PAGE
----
U.S. Court of Appeals: CFPB is Constitutionally Flawed

On Tuesday, October 11, 2016, the D.C. Circuit Court of Appeals handed down a ruling in the much anticipated case of PHH Corp. v. CFPB, which questioned whether the CFPB is constitutional. 

This case began as a CFPB enforcement action against mortgage lender PHH for alleged violations of Section 8 of the Real Estate Settlement Procedures Act (RESPA). In an administrative action before an Administrative Law Judge (ALJ), the CFPB claimed PHH received kickbacks from referrals to mortgage insurers in the form of reinsurance premiums paid to a PHH reinsurance subsidiary. The ALJ ruled in favor of the CFPB and ordered PHH to disgorge $6.4 million. This decision was appealed to the CFPB Director Richard Cordray (as required by the Dodd-Frank Act), and he increased the scale and scope of the RESPA violations. As a result, PHH was ordered to disgorge $109 million. PHH appealed Director Cordray’s decision claiming a lack of due process, incorrect interpretations of RESPA, and unconstitutionality of the CFPB.


Director Cordray’s decision was appealed to the U.S. Court of Appeals for the District of Columbia. A panel of three judges unanimously ruled in favor of PHH on all the outstanding RESPA issues, vacated the CFPB’s order, and remanded the case for further proceedings.


On the first issue of whether RESPA allows for captive reinsurance arrangements, the Court held “Section 8 of the Act allows for such arrangements so long as the amount paid by the mortgage insurer for the reinsurance does not exceed the reasonable market value of the reinsurance.”


On the second issue of whether CFPB violated PHH’s due process rights by retroactively applying its new interpretations of RESPA against PHH, the Court ruled in favor of PHH.


On the third issue of whether statutes of limitations apply to CFPB administrative enforcements, the Court ruled against the Bureau stating “the Dodd-Frank Act incorporates the statues of limitations in the underlying statutes enforced by the CFPB in administrative proceedings.” In this case, RESPA’s three-year statute of limitations sets the boundary for what actions the agency may claim violate the Act’s prohibitions.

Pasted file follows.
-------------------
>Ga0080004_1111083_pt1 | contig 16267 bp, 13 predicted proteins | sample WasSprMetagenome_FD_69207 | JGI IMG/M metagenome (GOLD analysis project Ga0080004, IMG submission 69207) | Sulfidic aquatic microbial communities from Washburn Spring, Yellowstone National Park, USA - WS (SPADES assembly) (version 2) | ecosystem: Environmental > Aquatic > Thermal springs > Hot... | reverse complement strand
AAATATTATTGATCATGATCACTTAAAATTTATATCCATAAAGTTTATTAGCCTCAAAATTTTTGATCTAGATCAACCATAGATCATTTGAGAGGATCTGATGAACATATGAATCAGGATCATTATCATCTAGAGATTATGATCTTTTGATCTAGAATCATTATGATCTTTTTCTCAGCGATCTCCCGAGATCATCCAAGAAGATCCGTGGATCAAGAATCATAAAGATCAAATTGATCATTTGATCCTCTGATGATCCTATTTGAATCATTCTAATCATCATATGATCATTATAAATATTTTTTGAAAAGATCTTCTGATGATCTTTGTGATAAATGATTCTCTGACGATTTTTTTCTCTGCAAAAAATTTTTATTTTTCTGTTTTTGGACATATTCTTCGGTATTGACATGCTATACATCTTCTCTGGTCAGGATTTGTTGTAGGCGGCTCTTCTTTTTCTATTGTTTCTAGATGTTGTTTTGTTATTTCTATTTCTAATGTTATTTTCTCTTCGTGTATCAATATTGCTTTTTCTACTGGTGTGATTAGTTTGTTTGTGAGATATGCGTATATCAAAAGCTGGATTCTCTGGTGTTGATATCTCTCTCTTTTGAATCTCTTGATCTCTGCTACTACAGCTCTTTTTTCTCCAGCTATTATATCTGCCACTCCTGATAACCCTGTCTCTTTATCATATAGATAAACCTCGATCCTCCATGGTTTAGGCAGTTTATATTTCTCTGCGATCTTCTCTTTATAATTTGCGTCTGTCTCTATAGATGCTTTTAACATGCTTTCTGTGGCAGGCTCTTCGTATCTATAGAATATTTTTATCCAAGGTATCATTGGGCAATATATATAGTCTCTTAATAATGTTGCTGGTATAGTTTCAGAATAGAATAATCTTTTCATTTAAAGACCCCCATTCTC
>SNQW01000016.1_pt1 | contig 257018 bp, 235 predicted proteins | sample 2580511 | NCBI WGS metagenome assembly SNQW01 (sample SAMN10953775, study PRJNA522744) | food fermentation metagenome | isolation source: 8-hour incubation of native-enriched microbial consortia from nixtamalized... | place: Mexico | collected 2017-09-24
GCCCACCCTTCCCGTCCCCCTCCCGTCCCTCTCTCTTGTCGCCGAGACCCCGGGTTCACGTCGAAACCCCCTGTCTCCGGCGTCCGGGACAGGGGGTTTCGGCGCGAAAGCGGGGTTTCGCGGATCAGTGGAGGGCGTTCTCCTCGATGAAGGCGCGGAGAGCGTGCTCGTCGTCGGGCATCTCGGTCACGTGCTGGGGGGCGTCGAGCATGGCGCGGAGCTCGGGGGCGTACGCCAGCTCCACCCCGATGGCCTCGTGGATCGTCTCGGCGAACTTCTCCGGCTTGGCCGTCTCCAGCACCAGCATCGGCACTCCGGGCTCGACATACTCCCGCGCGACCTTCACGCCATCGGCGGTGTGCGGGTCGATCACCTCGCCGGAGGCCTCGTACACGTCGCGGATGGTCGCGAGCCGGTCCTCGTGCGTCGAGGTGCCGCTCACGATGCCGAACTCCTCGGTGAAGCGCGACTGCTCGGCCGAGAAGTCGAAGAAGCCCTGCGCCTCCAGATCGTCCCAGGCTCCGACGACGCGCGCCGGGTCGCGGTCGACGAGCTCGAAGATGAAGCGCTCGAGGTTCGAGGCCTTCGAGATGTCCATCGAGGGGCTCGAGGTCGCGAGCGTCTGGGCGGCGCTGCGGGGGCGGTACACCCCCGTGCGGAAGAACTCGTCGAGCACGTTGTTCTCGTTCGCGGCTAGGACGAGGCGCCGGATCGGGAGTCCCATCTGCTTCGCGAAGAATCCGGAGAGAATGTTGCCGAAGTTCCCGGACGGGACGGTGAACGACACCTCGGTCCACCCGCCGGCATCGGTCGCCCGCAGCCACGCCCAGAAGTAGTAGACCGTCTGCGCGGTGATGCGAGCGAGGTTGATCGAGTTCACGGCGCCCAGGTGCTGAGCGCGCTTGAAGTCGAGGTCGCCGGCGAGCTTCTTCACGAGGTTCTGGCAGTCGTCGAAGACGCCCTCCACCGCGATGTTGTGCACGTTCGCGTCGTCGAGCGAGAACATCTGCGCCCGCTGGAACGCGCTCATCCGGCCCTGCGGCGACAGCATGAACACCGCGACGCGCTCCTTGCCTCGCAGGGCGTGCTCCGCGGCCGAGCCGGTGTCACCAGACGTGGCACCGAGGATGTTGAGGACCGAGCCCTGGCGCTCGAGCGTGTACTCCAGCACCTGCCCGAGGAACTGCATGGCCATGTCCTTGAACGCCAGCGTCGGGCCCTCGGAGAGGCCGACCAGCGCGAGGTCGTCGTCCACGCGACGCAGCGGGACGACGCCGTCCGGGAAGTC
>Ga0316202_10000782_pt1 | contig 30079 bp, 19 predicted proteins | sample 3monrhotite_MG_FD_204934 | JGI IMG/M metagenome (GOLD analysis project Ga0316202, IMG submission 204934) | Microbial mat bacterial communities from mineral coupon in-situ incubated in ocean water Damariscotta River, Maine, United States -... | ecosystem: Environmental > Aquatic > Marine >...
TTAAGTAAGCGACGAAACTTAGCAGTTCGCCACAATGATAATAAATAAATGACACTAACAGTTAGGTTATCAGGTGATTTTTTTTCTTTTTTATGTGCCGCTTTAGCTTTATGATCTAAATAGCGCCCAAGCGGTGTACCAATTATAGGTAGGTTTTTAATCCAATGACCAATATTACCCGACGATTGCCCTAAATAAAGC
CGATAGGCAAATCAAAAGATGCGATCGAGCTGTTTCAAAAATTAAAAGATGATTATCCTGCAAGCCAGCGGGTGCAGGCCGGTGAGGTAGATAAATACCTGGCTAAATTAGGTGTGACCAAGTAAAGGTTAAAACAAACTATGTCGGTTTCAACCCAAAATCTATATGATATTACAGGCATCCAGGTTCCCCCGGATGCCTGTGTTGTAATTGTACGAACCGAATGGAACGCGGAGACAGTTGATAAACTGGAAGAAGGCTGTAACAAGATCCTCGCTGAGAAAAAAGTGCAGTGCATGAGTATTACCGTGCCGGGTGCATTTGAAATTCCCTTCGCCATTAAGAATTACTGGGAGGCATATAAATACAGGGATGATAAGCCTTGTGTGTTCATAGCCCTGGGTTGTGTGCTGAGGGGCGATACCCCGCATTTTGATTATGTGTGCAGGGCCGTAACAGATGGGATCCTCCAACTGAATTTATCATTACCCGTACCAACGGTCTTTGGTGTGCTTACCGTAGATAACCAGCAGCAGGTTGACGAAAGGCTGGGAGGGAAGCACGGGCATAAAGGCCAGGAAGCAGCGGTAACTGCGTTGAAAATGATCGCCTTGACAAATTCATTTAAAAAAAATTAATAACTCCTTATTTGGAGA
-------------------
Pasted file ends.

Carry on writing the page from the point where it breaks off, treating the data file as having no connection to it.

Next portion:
The Court, however, did not stop with vacating the CFPB order. In a majority opinion (2-1) weighing on fundamental principles of constitutional law, the Court ruled the CFPB is “unconstitutionally structured.” Conducting a study of the history and practice of independent agencies – or those insulated from presidential oversight – the Court remarked on how new and different the CFPB is from its peer group and stressed how much power has been placed in the hands to the CFPB Director.


In short, when measured in terms of unilateral power, the Director of the CFPB is the single most powerful official in the entire U.S. Government, other than the President. Indeed, within his jurisdiction, the Director of the CFPB can be considered even more powerful than the President. It is the Director’s view of consumer protection law that prevails over all others. In essence, the Director is the President of Consumer Finance.


Although the Court recognized the legality of independent agencies, the Court found the CFPB, unlike traditional independent agencies, lacked the important safeguard of multi-member boards or commissions serving as a “critical substitute check on the excesses of any individual independent agency head – a check that helps to prevent arbitrary decisionmaking and thereby to protect individual liberty.” In light of these divergences from historical practice, the Court found the CFPB to be unconstitutionally structured and ruled the President has the power to remove, supervise and direct the CFPB Director at his pleasure. In all other respects, however, the CFPB may continue to operate and perform its statutory functions.

Following the court's ruling, CBA President and CEO Richard Hunt issued a statement applauding the decision and underscoring the need for a five-person, bipartisan board in efforts to preserve the Bureau as an effective regulator.